The name of the game is to list 15 books that will always stick with you and do it within a 15 minute time frame. Pass it on to 15 friends and see what they come up with.

Wind in the Willows - Kenneth Graham

Alice in Wonderland - Lewis Carroll

Ten Little N*ggers (yes, that's what it was called way back when dinosaurs roamed) - Agatha Christie.I found this on my grandmother's bookshelf when I was a teenager and it introduced me into the world of crime fiction.

To Kill a Mockingbird - Harper Lee

Christine - Stephen King (my first horror book and it gave me the heebie jeebies)

Needful Things - Stephen King (it was supposed to be horror but I laughed all the way through - it made me realise I had a taste for sick puppy humour)

all of the Dalziel and Pascoe novels by Reginald Hill

Riotous Assembly - Tom Sharpe - political commentary in the form of farce - glorious.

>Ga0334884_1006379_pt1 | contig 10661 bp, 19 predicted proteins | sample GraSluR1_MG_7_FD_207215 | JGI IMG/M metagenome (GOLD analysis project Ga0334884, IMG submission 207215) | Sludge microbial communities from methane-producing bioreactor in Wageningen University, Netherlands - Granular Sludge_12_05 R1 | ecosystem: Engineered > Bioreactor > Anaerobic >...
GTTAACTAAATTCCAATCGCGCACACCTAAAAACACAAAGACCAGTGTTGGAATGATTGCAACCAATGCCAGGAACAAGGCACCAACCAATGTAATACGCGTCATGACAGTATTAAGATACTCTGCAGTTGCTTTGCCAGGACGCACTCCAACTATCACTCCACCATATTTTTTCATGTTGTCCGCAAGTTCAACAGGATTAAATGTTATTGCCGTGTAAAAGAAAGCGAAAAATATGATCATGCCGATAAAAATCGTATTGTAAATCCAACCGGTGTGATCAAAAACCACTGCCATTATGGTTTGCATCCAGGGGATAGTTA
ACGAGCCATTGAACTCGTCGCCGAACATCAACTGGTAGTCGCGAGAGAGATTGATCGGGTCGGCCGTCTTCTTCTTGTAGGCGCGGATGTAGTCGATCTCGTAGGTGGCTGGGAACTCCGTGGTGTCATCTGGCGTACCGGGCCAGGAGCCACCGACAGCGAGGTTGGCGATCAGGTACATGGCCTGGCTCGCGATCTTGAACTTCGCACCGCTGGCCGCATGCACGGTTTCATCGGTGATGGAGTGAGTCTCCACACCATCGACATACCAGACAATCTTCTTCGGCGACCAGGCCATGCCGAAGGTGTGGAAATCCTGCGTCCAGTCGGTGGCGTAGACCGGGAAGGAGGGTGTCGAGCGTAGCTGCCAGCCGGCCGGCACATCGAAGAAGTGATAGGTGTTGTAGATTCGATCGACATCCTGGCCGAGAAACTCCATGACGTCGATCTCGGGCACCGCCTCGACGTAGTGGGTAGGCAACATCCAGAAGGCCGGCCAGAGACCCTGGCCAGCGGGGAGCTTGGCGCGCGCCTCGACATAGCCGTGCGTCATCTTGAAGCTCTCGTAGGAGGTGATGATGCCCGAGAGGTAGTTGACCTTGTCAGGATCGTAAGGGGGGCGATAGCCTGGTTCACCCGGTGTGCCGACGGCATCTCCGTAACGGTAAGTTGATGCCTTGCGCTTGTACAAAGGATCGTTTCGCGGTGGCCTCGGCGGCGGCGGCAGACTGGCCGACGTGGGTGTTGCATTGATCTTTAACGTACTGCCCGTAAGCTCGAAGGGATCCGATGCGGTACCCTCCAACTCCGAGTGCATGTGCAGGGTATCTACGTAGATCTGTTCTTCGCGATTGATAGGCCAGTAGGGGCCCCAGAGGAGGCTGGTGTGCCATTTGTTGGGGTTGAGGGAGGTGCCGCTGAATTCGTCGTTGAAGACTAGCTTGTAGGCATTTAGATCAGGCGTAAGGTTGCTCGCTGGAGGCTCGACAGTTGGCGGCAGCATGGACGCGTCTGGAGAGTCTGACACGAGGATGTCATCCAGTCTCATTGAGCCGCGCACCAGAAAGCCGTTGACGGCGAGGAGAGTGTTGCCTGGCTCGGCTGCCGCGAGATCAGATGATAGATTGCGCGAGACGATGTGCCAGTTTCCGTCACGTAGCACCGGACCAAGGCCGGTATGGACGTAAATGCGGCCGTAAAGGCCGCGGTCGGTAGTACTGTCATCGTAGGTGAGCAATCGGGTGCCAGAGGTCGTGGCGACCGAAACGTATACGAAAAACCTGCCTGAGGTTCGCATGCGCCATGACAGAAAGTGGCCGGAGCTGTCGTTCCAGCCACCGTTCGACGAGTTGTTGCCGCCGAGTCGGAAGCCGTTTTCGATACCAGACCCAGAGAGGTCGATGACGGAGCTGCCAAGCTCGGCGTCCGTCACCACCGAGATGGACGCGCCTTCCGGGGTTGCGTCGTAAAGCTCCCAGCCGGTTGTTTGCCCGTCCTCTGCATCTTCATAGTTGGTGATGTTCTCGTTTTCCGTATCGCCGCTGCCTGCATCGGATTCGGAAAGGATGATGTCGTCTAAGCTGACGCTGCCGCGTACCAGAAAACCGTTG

The Colour of Night - Terry Pratchett (audio book narrated by Nigel Planer - introduced me to Pratchett's beautifully odd disc world)

The No. 1 Ladies Detective Agency - Alexander McCall Smith

Be My Enemy (aka F*ck This for a Game of Soldiers) - Christopher Brookmyre - Mad, bad, tacky, tasteless, politically incorrect, hysterically funny and the best ranter in the business

Underbelly - John Silvester & Andrew Rule - hooked me on Australian true crime

The Body Farm- Patricia Cornwell - my first encounter with the forensic side of crime - that fascination has stayed with me even though Cornwell hasn't. I've long since given up reading her books.

Diamond Dove - Adrian Hyland - so many themes in this book combined with aboriginal spirituality

A Beautiful Place to Die - Malla Nunn - I've just read it and it truly was a WOW book. Set in 1952 South Africa, the fear and paranoia that apartheid laws brought is all through this book.